You have all the legal parental rights that any other legal parent has to their child until you sign the adoption paperwork, sometimes called “relinquishment paperwork.” If you’re legally married to the other parent, you both have the same parental rights. If you’re not legally married to the other parent, laws are different state by state.
Remember that adoption laws vary from state to state, so if you’re considering a prospective adoptive family in a state different from your own, the laws in both states may need to be followed.
What are the rights of the non-birthing parent?
The laws about paternity, also known as parentage or birth father rights, vary from state to state. Generally, the other parent will have the opportunity to assert their rights to the child. If they’re successful, they would then need to be involved in any decision making about adoption.
Adoption professionals are required by law to attempt to get as much information as possible about the other parent and show that they tried to notify and include them in the adoption process.
Many states have “putative father registries,” where unmarried fathers and non-birthing parents can legally claim paternity of the child. A “putative father” isn’t legally married to the pregnant person, hasn’t been named on the child’s birth certificate, hasn’t been named as a parent by the pregnant person, and hasn’t been named a parent by a court approved DNA test.
In some states, if the identity and whereabouts of the putative parent are known, they’re given notice of the adoption and may have the option to consent or object. However, in most states with putative father registries, they aren’t entitled to notice unless they’ve registered with the state. In states that don’t have putative father registries, you can still try to legally claim putative father status.
Most putative father registries have a short time span in which a putative parent may register, so it’s important to understand the laws in your state as soon as possible.
What are adoption laws?
Adoption laws are different in every state. Here is an overview of important adoption laws:
- Consent to adoption laws
- Rights of unmarried parents
- Use of advertising and facilitators in adoption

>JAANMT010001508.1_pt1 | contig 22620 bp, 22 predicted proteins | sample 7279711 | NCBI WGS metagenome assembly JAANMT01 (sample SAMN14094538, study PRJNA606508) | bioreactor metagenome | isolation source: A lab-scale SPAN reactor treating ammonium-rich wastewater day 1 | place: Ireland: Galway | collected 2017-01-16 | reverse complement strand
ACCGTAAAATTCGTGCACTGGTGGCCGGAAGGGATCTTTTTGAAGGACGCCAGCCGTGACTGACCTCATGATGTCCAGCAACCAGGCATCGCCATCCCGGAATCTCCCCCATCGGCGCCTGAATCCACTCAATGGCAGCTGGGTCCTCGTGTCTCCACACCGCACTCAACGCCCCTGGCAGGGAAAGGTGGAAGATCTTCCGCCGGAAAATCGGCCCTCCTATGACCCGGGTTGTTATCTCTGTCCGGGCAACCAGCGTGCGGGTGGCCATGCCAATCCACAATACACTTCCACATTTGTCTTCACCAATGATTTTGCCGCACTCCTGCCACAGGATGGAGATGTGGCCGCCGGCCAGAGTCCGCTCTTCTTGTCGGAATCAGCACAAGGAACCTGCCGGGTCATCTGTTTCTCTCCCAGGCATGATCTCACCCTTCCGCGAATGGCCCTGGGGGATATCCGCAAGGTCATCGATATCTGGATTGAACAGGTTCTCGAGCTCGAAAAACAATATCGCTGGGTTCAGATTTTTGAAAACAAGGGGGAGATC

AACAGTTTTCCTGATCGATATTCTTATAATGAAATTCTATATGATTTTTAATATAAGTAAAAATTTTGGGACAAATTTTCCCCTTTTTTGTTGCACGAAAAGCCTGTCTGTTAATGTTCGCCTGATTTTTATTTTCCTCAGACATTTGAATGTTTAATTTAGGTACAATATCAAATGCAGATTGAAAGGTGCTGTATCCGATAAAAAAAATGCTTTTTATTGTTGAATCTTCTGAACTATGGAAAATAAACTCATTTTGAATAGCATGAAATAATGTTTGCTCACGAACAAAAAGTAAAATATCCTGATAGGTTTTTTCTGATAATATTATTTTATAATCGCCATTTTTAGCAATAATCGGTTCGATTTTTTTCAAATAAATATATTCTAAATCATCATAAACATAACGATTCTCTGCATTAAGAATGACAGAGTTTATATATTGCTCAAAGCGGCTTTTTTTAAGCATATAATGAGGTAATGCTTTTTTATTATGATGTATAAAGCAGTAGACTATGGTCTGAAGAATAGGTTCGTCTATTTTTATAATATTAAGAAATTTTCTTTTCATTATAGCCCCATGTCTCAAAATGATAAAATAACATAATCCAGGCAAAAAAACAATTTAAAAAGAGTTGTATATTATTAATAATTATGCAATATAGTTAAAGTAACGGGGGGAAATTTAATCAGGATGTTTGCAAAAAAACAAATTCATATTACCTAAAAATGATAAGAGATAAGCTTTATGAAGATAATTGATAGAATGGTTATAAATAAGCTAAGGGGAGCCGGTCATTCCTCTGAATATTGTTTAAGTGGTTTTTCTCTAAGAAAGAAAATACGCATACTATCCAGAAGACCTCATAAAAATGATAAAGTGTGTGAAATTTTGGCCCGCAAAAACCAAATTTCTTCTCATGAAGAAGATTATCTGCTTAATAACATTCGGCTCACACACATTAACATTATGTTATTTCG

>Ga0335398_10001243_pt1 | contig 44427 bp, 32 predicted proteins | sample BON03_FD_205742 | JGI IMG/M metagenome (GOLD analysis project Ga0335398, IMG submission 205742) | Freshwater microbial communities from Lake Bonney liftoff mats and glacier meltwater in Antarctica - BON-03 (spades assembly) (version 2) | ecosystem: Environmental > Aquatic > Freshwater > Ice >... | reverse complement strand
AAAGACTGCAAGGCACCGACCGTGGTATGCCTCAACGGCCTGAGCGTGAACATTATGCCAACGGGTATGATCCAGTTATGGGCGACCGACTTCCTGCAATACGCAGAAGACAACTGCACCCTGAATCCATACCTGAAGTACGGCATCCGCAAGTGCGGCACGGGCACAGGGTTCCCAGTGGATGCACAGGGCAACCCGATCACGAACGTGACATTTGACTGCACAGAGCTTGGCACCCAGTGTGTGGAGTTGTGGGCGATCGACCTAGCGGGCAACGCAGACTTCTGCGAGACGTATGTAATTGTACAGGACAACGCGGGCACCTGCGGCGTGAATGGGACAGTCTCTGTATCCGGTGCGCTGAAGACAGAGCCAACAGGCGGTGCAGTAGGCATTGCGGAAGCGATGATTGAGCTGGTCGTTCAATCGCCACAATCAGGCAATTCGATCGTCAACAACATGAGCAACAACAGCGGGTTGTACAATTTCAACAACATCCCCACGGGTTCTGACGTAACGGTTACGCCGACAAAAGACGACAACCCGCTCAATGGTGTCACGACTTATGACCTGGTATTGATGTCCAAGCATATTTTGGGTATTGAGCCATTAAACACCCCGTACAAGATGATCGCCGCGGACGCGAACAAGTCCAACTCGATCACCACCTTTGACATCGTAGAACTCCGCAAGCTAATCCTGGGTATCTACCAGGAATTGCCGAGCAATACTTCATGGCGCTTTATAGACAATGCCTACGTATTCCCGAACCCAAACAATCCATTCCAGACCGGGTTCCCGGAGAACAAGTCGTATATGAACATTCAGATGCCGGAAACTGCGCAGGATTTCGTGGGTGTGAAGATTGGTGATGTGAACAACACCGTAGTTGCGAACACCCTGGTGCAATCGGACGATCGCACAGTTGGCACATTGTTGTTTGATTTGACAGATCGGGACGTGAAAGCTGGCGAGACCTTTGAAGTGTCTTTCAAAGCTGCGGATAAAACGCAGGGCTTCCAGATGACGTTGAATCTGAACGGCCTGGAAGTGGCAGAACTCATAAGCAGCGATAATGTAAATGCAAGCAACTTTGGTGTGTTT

- Regulation of private domestic adoption expenses
- Post adoption contact agreements
- Consent waiting periods (when you can sign adoption papers)
- Revocation laws (how long you have to change your mind after giving consent)
- Birth father rights
- Eligibility for becoming an adoptive parent
More information on your rights:
What is the Indian Child Welfare Act (ICWA)?
ICWA is a federal law that dictates who a Native American or Indigenous child can be placed with for adoption. ICWA requires children to be placed with a member of their own family or kinship network. If that is not possible, they must be placed with a member of the same tribe. If that is not possible, they must be placed with a member of another tribe. And if none of these options are available, the child can be placed with a non-Native person or family. ICWA is an important law that was designed to keep Native American families, communities, and nations together after the long history of forced removal of their children and placement into “boarding schools,” and, more recently, white adoptive homes and foster care, as a tool of assimilation and genocide.
If you or the other parent of your child is Native American or Indigenous, the adoption professional you work with should be able to help you through this process. However, some pregnant people have experienced adoption professionals who try to work around the law as they do not believe in the rights of Indigenous people.